27th Aug 2014
Estate planning can seem like an overwhelming chore. In addition to being emotionally draining, there is a bit of research that needs to be done in order to ensure that your estate is set up according to your specifications. If you have decided that you are ready to start with your estate planning there are five essential steps that you should use to get things in order.
Start the Process Early
It is always better to start estate planning early. This gives you plenty of time to do the research you need and determine how you would like to manage your affairs. These tasks are much easier to manage when you are not dealing with the emotional toll that these conversations can have. If you are dealing with the difficult emotions associated with managing an illness or life-threatening situation you will not be in the proper mental state to address the legal responsibilities of estate planning.
If your estate planning is completed early, this will also offer peace of mind. Knowing that your will is filed helps to ensure that it will be readily accessible whenever it is needed. You never want to put yourself in a situation where you need to wonder if your family would be taken care of if something happened to you. If you have caught yourself wondering whether or not you need a will, it’s time to start your research and planning.
Find a Qualified and Trustworthy Attorney
You will be talking about a great deal of personal information with your estate attorney so you need to pick someone you are comfortable with. You want to feel as though your lawyer listens to you and works to understand your needs instead of offering you a formulaic estate package they use for each of their clients. You want to ensure that your lawyer will address issues regarding your estate that you may not have thought of.
Working with an established firm could be helpful for those starting early on their estate planning. You will continue to rely on your estate attorney for many years as you continue to update your legal documents. Most feel more comfortable knowing that the same team will continue to look over your estate throughout your lifetime instead.
Designate Guardians for Your Children
If your children are under aged you will need to determine who would care for them if something happens to you. This can be a very emotional decision and should not be taken lightly. Consider who could be trusted both to provide care for your children and would responsibly manage your estate. Given the level of responsibility associated with being an official guardian for your children, it’s important to talk about this with the individuals you intended to fill these roles before you establish the legalities of this arrangement.
Be sure to set a backup set of guardians for your children as well. This way if your original choices are unable to take on the responsibility for any reason there will be no debate regarding how to manage your affairs. You also want to keep your list of guardians up to date. If the guardians you had chosen are facing financial hardship, had another child, moved away or simply do not have the relationship with you that they once did you should replace them with someone more appropriate. It’s better to make the necessary preparations for your children instead of wondering if they would be taken care of should something happen.
Designate Your Beneficiaries
Your beneficiaries are the individuals that will inherit your estate when you pass away. There are no restrictions on who you can designate to be your beneficiaries, or how many beneficiaries you can have. You can also list organizations like a charity as a beneficiary. Your lawyer will establish what portion of your estate they are entitled to, based on your wishes and the number of beneficiaries that you have specified. Like guardians for your children, you will also need to designate backup guardians should these individuals pass away before you.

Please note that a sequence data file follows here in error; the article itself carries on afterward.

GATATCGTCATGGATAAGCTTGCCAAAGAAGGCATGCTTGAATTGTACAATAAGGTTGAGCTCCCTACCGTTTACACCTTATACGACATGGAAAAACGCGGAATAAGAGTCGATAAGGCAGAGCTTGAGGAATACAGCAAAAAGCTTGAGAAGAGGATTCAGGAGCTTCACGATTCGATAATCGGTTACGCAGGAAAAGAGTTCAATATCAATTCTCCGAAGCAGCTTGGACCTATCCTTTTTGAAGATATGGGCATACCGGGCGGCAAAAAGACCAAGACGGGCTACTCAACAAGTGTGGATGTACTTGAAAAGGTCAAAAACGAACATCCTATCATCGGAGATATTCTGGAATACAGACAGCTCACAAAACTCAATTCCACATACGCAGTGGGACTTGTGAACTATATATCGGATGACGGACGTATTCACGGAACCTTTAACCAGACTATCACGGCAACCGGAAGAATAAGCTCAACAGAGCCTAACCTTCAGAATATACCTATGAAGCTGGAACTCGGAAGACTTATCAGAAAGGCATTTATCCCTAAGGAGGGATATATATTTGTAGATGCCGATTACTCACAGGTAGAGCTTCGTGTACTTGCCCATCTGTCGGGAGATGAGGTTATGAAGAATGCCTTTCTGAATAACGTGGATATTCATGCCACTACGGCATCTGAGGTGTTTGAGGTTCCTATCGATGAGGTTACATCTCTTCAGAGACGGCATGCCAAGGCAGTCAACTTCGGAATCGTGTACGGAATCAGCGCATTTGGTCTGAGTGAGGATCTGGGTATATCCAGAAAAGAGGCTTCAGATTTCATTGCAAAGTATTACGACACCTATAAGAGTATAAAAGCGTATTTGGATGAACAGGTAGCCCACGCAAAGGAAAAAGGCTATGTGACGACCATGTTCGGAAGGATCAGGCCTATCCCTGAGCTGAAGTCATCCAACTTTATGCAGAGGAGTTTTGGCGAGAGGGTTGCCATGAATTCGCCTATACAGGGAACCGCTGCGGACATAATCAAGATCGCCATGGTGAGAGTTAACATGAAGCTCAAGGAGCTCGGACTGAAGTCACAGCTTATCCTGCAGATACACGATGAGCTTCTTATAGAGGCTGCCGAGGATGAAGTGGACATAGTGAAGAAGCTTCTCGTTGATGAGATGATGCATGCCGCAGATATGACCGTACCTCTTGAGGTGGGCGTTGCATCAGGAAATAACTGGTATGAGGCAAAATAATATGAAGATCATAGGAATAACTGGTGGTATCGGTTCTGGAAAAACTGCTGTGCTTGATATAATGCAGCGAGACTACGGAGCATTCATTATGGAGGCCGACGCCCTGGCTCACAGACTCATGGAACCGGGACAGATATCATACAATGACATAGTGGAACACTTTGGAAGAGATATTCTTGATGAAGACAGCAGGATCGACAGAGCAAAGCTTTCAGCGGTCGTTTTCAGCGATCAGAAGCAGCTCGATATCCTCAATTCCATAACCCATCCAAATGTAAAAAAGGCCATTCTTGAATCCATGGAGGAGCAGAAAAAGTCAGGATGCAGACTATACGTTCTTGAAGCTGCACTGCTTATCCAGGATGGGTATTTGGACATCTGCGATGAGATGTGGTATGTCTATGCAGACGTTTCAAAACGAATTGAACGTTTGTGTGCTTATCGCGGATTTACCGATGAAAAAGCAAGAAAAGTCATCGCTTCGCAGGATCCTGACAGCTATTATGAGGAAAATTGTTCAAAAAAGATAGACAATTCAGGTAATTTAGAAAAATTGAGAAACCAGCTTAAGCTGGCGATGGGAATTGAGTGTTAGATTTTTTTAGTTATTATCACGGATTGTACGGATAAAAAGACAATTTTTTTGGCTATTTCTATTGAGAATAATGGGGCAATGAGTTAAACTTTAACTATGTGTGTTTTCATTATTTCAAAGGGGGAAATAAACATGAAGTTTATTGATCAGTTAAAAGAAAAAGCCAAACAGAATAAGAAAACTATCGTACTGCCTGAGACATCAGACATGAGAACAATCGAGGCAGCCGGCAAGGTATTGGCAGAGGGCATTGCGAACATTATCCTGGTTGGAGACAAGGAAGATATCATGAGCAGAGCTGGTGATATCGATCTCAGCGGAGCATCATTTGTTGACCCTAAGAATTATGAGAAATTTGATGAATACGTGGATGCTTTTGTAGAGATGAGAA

Speak to your lawyer if you need to designate beneficiaries for specialized assets such as a 401k, your vehicle or property. Some lawyers will fill out and file the necessary paperwork to establish these beneficiaries while others do not perform this service. It will typically cost an additional fee if you would like your lawyer to establish your beneficiaries for you, but if you are not comfortable performing this task yourself it will be well worth the extra expense. In many cases this can be updated by signing off on a confirmation of your wishes.
Upgrade Your Estate Documents Regularly
You should check in regularly with your lawyer even after your estate planning documents have been completed. This way you can make any necessary changes that might affect the life of your estate.
· Removing guardians for adult children
· Adding a new beneficiary when you are married
· Adding new beneficiaries after having or adopting a child
· Removing a beneficiary after a death or divorce
· Adding new assets to a trust
· Establishing power of attorney
· Updating documents to conform to new laws
· Updating addresses, names or other essential information about designated parties in your will
· Renewing or purchasing life insurance
· Document a plan to pay off your debts
· Pre-pay your funeral
If your will is out of date your assets might not be dispersed the way you intended. Having an out of date will also increases the need for your beneficiaries to go through the probate process to establish how your estate should be inherited. If there is an argument about the contents of your will the probate process could take months to complete, costing your beneficiaries hundreds in legal fees.
Starting the estate planning process early will help you ensure that you do not miss key steps that are necessary to prepare your assets, ensuring that the process of dividing your estate will go as smoothly as possible.